We said last week that there was one way and one way only for the proposed $3 Billion tax increase known as Prop 103 to pass and that was conservative voter apathy. Luckily, GOP voters have turned out in far larger numbers than Democrats, which is not welcome news for Rollie Heath and his Tax Hike Team of liberal legislators. As of ballots returned over the weekend, the statewide turnout was 42% Republican, 33% Democrat and 25% Unaffiliated. This ratio has remained the same since last week, seeming to infer there will be no mass influx of Democrat votes at the end, despite Colorado Pols protestations to the contrary.
As of October 1, 2011, the state's active registration was 37% Republican, 33% Democrat and 29% Unaffiliated, meaning the GOP is overperforming by 5% whereas Democrats are performing right at their registration level and Unaffiliateds are underperforming by 5%. In raw vote GOP voters outpace Democrats by 65,000 votes, though that by itself does not necessarily mean defeat for Prop 103. In 2010, Republicans had a raw vote lead over Democrats by 108,000 votes coming into Election Day and still lost the Governor and Senate races.
To get a closer look at where those votes are coming from, we've analyzed the top 11 most populous counties comparing votes by party registration to total ballots mailed. For Denver and Pueblo that includes inactive failed to vote (IFTV) voters. As the party registrations are not published for that small subset of voters, the analysis is limited total turnout in those two counties.
(**Note: Arapahoe County is only showing 25% turnout, but it is a notoriously slow county to report turnout. With a competitive mayor's race in Aurora, turnout is expected to be much higher, meaning the 25% number is expected to jump significantly when results start to be tabulated. Sources say it's expected to be about 40k in Aurora alone.)
According to the Colorado Peak Politics analysis, the biggest turnout is in Mesa County, where 49% of voters have returned ballots, including 53% of the county's 13,531 Democrats and 49% of the county's 31,133 Republicans.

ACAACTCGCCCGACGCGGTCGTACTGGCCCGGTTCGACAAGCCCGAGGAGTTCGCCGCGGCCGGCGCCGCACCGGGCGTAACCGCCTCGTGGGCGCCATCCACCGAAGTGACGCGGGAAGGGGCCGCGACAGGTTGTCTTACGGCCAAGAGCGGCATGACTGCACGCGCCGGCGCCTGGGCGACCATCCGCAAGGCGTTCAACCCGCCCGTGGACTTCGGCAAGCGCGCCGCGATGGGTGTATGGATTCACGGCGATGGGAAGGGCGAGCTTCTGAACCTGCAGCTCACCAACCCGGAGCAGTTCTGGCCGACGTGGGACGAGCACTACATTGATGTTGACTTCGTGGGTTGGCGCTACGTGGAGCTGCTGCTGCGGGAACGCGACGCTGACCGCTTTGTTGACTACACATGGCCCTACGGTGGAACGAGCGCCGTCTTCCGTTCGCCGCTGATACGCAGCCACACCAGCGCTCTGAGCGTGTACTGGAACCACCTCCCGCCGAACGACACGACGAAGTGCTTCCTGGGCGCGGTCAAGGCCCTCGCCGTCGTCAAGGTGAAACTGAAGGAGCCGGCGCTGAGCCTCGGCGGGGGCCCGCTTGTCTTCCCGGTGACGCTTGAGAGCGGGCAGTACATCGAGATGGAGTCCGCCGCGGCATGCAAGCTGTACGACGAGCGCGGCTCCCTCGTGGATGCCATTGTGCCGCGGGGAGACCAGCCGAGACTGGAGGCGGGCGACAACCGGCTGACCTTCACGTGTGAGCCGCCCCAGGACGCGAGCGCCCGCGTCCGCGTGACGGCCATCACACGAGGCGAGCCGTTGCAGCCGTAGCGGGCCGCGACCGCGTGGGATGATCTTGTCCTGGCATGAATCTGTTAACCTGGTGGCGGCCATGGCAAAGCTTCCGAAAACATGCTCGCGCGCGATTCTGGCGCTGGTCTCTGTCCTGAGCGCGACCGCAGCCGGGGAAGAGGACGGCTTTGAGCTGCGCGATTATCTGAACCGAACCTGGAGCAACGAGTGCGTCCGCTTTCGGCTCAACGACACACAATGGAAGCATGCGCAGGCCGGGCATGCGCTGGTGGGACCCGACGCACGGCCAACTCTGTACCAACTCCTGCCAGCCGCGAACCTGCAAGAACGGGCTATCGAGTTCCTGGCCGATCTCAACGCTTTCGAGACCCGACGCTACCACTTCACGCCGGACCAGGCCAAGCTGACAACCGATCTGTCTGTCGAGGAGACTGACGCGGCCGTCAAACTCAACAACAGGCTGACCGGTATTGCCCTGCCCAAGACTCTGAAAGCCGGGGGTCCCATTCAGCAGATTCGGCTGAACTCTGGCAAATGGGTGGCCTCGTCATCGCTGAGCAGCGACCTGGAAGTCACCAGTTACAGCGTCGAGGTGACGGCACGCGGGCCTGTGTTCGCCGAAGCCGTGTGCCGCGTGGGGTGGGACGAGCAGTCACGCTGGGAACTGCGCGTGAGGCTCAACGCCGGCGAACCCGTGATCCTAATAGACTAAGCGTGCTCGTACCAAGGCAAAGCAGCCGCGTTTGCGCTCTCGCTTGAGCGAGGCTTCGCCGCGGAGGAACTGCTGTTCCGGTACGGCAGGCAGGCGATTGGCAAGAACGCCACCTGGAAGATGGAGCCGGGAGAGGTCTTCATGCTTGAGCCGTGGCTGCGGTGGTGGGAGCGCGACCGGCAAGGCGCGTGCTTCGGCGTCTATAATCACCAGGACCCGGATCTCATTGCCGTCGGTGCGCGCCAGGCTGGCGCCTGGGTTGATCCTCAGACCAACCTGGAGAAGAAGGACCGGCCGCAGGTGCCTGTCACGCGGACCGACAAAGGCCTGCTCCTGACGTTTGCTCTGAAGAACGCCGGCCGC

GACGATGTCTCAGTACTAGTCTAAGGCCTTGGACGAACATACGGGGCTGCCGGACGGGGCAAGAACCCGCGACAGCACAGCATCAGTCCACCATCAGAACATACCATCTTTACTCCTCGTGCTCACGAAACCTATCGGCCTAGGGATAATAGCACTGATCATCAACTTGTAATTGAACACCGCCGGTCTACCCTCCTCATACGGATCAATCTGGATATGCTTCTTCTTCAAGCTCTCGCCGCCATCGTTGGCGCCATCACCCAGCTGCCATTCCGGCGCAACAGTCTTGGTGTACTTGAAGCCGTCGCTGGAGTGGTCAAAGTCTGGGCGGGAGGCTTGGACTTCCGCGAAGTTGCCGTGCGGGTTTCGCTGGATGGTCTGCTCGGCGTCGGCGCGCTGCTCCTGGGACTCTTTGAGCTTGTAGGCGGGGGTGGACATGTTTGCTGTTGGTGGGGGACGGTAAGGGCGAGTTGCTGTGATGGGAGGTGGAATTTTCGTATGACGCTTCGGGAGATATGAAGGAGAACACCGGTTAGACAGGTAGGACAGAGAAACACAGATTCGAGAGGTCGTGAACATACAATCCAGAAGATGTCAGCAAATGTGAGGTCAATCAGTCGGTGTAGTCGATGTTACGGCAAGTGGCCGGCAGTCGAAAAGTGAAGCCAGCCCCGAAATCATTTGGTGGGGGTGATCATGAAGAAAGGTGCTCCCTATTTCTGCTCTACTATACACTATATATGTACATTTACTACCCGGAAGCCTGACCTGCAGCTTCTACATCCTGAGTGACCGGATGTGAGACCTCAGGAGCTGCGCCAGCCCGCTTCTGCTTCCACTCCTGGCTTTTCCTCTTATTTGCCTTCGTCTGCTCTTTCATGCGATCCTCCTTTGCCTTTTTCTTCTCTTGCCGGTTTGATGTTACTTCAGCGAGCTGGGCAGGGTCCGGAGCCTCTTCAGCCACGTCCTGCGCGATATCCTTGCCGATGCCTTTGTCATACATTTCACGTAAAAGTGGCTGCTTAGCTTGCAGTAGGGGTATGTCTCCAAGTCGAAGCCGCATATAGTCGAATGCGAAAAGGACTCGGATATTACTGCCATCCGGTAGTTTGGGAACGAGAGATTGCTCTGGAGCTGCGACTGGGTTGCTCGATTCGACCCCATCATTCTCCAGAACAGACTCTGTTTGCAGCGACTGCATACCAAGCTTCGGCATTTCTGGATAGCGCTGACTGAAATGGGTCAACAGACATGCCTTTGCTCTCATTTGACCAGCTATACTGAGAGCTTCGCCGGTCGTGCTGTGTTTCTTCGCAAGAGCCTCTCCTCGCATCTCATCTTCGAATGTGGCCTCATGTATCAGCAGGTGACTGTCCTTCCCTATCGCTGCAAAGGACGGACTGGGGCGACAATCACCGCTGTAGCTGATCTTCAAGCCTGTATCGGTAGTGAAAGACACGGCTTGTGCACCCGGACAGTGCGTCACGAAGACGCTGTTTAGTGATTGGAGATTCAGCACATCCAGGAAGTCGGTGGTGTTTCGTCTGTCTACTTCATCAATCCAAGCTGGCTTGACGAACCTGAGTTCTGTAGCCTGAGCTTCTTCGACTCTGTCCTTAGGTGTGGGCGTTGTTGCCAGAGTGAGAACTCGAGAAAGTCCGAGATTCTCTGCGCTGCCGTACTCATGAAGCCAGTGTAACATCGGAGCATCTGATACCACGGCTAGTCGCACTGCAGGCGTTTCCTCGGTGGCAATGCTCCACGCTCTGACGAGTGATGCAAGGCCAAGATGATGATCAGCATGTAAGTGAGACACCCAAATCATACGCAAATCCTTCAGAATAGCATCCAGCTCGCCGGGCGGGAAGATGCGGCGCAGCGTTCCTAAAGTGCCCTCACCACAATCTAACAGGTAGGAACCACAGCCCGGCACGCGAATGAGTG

Next up are El Paso and Jefferson counties, with 37% turnout, with the GOP outperforming the Democrats as a percent of active voter registration 41-37 in El Paso and 42-38 in Jefferson. As the number of GOP active registered voters in JeffCo and El Paso is significantly higher than Democrat registration, that translates into a lot more Republican votes in the bank. For El Paso the Republican raw vote lead over Democrats is 29,604 and in JeffCo it is 8,796.
This is potentially good news for the GOP-backed school board candidacies of Jim Powers and Preston Branaugh, who have been fighting an uphill battle against candidates supported by the powerful teacher's unions.
The lowest turnout county as a percent of ballots mailed is Denver, where only 27% of voters have returned their ballots, despite heavy spending in the school board races and a vicious fight over Initiative 300, which would mandate small businesses provide up to 9 paid sick days per year for their employees.
Democrats are outperforming Republicans 34-33 in Adams County in addition to Mesa. The performance is tied in Larimer and Douglas as a percent of voter registration. The GOP is turning out at higher levels in Arapahoe, Boulder, El Paso, Jefferson, and Weld.
With the highest turnout seen among conservative counties, there are high hopes among opponents of Prop 103 that it will go down in defeat in a big way.
The big question tonight is not whether or not Prop 103 loses, but by how much.
If it's a close vote, we fully expect the entire liberal establishment, including Governor Hickenlooper, to come trick-or-treating in the near future asking for a significantly higher tax increase than $3 billion. Should the ballot measure lose by big margins, groups like the Denver Metro Chamber of Commerce and the teacher's unions would have significant pause about spending resources to support a tax increase in the next year or two.
As it's too late to mail your ballot today, make sure you drop it off at an approved vote center or your County Clerk and Recorder's office.
Also make sure to check back at the Peak for the latest election results, which will be available here shortly after 7.